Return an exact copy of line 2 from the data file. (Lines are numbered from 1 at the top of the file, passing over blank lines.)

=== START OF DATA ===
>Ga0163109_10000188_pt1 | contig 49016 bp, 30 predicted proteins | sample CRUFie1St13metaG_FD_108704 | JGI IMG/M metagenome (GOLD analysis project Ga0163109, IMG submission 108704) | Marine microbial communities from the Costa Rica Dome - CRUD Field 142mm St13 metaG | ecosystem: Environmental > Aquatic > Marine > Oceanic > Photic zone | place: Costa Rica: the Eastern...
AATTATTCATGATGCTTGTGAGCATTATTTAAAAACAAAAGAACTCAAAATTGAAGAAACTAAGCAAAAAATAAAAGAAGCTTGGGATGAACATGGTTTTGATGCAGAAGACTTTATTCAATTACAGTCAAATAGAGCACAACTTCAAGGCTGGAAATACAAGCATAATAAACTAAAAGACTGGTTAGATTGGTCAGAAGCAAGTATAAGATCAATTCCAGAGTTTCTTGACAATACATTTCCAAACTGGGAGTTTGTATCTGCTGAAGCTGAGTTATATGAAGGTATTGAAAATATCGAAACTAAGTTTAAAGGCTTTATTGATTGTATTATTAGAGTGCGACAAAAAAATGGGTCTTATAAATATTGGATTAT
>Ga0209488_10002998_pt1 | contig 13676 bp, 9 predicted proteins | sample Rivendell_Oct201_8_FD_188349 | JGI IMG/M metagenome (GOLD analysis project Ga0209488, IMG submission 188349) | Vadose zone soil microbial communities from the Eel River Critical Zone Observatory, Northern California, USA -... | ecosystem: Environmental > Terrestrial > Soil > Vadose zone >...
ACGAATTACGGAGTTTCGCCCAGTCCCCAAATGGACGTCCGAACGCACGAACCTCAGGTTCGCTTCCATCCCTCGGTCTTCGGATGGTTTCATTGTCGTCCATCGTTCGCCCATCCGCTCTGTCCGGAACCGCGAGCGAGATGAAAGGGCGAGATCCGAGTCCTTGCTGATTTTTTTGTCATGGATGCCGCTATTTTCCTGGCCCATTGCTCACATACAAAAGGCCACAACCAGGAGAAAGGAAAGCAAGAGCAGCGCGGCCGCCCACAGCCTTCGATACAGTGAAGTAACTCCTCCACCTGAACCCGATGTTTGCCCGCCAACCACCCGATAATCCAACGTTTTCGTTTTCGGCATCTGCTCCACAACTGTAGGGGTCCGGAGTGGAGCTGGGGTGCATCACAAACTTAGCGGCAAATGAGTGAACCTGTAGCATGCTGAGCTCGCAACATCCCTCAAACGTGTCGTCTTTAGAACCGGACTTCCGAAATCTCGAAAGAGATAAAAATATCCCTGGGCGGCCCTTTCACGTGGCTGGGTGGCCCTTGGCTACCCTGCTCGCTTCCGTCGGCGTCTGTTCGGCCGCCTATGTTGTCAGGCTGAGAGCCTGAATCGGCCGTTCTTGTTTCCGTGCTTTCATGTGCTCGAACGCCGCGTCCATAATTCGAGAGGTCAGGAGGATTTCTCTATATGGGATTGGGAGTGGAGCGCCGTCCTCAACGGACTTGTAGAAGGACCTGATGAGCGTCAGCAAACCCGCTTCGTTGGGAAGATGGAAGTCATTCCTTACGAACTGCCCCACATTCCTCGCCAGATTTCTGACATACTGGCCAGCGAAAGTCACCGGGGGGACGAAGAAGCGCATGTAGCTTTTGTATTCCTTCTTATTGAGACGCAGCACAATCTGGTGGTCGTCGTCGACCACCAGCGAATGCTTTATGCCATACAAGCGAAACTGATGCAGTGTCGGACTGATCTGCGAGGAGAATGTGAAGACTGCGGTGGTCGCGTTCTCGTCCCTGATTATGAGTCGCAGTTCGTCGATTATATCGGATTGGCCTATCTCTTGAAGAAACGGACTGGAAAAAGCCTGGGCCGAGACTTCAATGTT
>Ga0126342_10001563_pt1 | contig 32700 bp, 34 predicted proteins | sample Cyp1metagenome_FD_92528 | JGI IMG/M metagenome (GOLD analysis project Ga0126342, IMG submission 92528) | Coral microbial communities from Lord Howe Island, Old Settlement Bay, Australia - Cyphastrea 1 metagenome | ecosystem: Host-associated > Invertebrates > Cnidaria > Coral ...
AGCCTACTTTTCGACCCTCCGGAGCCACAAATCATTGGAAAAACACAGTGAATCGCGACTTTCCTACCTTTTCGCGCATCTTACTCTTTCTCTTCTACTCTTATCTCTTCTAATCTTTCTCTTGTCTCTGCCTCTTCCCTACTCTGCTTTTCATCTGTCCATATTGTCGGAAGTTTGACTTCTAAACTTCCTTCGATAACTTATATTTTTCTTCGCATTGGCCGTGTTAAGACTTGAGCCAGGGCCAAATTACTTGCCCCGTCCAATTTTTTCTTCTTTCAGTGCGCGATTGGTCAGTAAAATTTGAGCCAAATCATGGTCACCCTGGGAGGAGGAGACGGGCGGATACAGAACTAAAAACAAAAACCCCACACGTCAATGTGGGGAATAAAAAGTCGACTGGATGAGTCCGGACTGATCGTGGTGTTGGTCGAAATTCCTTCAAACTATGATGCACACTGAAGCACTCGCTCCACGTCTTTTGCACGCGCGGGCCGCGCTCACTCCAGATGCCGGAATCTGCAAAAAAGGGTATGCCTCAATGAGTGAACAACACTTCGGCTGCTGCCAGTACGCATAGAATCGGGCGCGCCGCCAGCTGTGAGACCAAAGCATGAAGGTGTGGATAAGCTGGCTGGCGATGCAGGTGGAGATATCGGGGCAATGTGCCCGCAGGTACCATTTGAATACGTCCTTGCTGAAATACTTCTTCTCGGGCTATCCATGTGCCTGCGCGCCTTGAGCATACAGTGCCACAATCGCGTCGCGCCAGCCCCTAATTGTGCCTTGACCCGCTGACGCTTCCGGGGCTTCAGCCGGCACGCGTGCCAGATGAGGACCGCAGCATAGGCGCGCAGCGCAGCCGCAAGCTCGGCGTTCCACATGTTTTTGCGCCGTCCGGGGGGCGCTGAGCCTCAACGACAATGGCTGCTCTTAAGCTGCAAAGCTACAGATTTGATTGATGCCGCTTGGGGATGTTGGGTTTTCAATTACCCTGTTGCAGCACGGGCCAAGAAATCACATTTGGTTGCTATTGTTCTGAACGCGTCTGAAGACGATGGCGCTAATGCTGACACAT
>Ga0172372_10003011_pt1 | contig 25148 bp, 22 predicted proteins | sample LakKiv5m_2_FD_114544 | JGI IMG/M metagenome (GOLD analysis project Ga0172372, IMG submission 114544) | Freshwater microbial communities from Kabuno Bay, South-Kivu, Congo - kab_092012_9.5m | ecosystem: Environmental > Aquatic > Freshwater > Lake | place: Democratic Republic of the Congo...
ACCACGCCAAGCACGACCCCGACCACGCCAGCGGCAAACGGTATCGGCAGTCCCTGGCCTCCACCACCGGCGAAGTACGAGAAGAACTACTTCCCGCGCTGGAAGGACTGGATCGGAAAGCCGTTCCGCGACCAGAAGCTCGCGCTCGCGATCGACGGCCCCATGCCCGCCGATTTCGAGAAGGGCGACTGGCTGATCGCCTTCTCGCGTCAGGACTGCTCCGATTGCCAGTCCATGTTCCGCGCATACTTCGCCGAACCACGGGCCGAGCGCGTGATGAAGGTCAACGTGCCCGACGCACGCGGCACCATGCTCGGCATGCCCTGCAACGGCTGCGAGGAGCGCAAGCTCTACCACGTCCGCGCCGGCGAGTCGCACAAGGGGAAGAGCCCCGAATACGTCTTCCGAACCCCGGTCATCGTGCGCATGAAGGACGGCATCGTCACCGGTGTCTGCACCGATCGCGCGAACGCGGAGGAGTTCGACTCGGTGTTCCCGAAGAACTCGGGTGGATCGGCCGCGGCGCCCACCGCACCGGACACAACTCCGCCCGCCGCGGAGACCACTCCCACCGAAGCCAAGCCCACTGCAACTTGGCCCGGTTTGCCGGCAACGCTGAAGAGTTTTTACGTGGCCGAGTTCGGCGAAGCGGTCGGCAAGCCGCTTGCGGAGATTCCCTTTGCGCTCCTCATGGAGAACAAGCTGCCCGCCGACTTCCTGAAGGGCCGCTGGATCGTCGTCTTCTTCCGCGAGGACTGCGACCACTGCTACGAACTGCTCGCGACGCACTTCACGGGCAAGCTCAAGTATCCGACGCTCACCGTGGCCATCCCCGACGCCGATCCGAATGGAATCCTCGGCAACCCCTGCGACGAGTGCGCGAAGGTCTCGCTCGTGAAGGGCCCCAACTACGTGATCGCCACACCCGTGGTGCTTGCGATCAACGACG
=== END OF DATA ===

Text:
AATTATTCATGATGCTTGTGAGCATTATTTAAAAACAAAAGAACTCAAAATTGAAGAAACTAAGCAAAAAATAAAAGAAGCTTGGGATGAACATGGTTTTGATGCAGAAGACTTTATTCAATTACAGTCAAATAGAGCACAACTTCAAGGCTGGAAATACAAGCATAATAAACTAAAAGACTGGTTAGATTGGTCAGAAGCAAGTATAAGATCAATTCCAGAGTTTCTTGACAATACATTTCCAAACTGGGAGTTTGTATCTGCTGAAGCTGAGTTATATGAAGGTATTGAAAATATCGAAACTAAGTTTAAAGGCTTTATTGATTGTATTATTAGAGTGCGACAAAAAAATGGGTCTTATAAATATTGGATTAT